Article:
The Data of Things: How Edge Analytics and IoT Go Hand In Hand
In the next five years, 15 to 40 billion additional connected devices are expected to hit the market. By some estimates, it will be a 285 percent increase from the number of connected devices currently available. With a magnified number of connected devices anticipated, a flood of data deriving from “things,” whether a smart video camera or a smart traffic light, will likely raise a new set of challenges for enterprises.
Those that understand that IoT data’s real value will come from analysis will reap the benefits and drive business value – such as predictive maintenance, additional efficiencies, and even new services for customers. As enterprises take IoT head on, understanding what purpose and role data serves will be crucial, for the real value of IoT will lie in analyzing streams of information to make better, and faster, business decisions.
Big IoT, Big Data
For many people big data is, erroneously, synonymous with the Hadoop framework. But Hadoop does not have the ability to deal with real-time, streaming data, as is the case with IoT data. While IoT data has similar characteristics as big data, IoT data is much more complex. IoT data is:
- Messy, noisy, and sometimes intermittent because sensors are often deployed in the field. IoT data is ultimately collected by sensors sitting somewhere – for example, a sensor could be deployed on a telephone pole or street light. Sensors often cut in and out.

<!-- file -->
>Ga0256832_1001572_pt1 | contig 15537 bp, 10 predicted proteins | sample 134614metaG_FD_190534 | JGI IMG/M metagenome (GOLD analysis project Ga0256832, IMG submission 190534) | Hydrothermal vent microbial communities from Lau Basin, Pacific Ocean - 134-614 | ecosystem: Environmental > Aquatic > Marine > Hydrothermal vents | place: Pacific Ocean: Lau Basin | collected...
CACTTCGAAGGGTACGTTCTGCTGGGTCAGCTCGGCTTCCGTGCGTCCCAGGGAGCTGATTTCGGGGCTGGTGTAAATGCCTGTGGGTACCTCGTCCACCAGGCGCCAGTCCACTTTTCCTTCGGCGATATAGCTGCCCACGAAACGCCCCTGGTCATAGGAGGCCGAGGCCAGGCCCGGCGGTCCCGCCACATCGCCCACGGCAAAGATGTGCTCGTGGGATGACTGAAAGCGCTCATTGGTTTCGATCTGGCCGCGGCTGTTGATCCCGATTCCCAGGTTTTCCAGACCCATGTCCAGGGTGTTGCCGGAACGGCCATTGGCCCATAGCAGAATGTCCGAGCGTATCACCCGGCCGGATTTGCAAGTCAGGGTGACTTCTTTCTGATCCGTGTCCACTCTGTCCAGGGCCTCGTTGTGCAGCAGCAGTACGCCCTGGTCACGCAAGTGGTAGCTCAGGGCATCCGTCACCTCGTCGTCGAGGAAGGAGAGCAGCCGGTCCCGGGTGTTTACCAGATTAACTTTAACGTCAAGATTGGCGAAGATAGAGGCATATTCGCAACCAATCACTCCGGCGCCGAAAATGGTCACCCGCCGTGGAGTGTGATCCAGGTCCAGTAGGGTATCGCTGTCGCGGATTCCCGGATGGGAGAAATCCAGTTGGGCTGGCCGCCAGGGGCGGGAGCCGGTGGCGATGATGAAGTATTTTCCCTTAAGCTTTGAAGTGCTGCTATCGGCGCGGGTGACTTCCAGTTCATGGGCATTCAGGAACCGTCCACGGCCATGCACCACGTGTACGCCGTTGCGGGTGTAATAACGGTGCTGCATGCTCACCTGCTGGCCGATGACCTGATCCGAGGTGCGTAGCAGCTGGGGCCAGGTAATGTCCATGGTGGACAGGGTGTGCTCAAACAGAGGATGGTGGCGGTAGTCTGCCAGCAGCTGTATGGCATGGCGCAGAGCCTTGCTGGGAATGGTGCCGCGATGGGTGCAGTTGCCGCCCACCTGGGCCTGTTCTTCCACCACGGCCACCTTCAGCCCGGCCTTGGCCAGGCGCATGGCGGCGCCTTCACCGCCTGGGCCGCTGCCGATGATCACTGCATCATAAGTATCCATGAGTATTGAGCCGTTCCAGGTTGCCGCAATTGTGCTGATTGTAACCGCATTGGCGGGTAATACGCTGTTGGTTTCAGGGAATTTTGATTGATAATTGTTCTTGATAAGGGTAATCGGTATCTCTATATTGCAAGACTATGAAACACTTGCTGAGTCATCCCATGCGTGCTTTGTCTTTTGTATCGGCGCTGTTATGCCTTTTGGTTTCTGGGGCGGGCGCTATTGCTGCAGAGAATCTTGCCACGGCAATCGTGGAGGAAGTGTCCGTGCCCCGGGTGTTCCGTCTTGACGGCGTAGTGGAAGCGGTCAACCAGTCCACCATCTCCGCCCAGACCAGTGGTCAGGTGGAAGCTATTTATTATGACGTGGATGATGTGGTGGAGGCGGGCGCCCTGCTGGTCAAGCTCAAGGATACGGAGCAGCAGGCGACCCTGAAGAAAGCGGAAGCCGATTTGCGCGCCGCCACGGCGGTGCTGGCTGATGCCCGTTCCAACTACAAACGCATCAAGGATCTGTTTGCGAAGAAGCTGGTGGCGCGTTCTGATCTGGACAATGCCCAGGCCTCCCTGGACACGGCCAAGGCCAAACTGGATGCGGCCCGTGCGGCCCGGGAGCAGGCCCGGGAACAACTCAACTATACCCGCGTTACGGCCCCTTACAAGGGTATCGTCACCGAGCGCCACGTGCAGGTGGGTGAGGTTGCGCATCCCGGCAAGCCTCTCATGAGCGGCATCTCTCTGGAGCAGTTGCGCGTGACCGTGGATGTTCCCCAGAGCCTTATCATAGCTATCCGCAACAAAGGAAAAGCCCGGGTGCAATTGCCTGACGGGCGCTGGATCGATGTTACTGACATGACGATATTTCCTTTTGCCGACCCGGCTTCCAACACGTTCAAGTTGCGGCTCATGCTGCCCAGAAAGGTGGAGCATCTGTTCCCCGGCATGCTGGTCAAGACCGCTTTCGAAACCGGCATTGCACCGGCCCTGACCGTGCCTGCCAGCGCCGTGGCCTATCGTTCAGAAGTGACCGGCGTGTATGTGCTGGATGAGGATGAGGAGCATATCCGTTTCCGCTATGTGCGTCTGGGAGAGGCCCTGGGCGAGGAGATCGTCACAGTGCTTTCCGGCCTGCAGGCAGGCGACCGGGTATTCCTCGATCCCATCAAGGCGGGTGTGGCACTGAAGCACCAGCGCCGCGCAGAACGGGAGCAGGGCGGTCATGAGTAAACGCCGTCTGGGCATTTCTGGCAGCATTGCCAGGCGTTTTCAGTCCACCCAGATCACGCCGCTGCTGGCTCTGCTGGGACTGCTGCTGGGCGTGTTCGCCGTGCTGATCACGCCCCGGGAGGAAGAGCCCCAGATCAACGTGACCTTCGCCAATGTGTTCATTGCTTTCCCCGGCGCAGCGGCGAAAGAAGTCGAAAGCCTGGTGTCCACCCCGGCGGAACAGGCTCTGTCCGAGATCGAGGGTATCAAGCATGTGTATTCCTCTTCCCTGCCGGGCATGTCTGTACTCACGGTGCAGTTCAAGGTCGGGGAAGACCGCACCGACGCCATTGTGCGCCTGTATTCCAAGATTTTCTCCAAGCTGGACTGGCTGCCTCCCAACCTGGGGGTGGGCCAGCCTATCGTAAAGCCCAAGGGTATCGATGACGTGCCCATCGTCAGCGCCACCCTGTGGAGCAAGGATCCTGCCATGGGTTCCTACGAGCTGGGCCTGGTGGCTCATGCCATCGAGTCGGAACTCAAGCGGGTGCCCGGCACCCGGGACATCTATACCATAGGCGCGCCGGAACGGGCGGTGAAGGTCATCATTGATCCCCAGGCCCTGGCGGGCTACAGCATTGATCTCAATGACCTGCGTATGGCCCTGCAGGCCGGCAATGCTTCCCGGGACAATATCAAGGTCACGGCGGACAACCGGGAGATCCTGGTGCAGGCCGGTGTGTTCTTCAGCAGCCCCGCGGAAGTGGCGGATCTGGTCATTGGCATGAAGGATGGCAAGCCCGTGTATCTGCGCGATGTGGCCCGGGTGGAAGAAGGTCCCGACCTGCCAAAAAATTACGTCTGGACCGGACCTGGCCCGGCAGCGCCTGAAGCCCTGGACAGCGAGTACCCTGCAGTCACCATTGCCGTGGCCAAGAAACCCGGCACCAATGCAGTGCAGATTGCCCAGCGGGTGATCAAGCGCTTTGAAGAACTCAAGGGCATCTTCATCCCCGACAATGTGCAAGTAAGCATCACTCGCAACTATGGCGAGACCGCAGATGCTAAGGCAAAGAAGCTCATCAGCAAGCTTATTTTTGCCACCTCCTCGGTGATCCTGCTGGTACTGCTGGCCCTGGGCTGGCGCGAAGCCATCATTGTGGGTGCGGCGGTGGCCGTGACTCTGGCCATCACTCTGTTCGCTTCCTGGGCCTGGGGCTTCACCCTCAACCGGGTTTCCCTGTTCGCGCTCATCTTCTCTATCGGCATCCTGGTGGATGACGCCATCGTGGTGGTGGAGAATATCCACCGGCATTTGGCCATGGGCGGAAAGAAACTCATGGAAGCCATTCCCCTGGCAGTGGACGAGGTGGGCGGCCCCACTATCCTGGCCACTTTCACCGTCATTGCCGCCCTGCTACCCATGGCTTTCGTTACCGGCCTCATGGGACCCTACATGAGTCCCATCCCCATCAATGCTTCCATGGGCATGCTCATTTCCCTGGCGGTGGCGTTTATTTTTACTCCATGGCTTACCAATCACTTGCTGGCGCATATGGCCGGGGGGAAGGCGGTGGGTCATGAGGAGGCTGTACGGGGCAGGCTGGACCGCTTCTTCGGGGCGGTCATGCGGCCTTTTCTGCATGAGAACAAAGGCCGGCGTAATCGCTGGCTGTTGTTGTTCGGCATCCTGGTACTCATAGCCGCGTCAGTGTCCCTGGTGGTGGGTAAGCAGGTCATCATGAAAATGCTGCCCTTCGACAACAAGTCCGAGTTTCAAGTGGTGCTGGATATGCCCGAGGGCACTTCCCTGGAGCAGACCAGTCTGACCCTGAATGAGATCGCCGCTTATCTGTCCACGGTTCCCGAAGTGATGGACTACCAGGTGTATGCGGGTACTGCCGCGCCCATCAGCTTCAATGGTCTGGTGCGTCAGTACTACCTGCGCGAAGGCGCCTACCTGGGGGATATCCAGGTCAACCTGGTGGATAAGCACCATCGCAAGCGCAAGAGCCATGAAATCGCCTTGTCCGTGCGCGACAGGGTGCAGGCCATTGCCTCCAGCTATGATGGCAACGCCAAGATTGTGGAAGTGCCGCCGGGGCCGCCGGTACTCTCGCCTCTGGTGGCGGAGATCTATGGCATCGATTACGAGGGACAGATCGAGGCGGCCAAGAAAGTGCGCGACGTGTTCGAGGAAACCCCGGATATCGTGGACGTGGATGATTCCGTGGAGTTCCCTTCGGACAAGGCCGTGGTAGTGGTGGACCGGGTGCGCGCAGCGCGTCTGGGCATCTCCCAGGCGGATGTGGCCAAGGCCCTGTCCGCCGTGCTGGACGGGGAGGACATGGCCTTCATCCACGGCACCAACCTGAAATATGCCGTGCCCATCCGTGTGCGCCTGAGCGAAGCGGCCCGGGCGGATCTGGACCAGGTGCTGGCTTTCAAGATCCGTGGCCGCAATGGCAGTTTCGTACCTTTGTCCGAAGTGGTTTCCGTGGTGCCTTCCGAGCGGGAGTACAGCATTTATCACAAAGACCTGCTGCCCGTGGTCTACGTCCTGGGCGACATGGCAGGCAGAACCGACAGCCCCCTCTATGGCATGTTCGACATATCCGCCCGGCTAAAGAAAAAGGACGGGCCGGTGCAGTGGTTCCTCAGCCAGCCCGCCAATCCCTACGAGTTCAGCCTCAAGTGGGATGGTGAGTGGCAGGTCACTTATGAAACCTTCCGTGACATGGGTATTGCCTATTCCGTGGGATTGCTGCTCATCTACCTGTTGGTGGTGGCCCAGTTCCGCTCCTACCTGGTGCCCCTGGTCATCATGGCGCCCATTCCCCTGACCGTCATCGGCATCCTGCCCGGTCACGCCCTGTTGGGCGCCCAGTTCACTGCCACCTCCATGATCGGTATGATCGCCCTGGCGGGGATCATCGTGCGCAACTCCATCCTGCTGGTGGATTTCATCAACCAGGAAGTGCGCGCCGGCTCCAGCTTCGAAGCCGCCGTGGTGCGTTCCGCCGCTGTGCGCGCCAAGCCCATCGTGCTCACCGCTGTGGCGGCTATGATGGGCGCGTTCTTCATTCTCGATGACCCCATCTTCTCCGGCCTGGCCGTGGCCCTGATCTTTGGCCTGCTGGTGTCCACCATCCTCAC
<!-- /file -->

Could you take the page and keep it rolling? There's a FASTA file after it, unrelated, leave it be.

- Often highly unstructured, and sourced from a variety of sensors (fixed and mobile)
- Dynamic – “data in motion” as opposed to the traditional “data at rest”
- Sometimes indirect – we cannot measure a certain relevant quantity directly, for example, using a video camera with video analytics to count people in a certain area
The notion that collecting information from sensors and bringing it into one central computing station is not a long term scalable solution, particularly as
the volume of IoT devices and data is forecasted to explode. Bringing such a large amount of data to a relatively small number of data centers where it is then analyzed in the cloud, simply not scale. It will also be costly because transporting bits from here to there actually costs money.
With so many devices producing so much data, a correspondingly large array of analytics, compute, storage and networking power and infrastructure is essential. Though analytics will be necessary to the growth and business value of IoT, the traditional approach to analytics won’t be the right fit.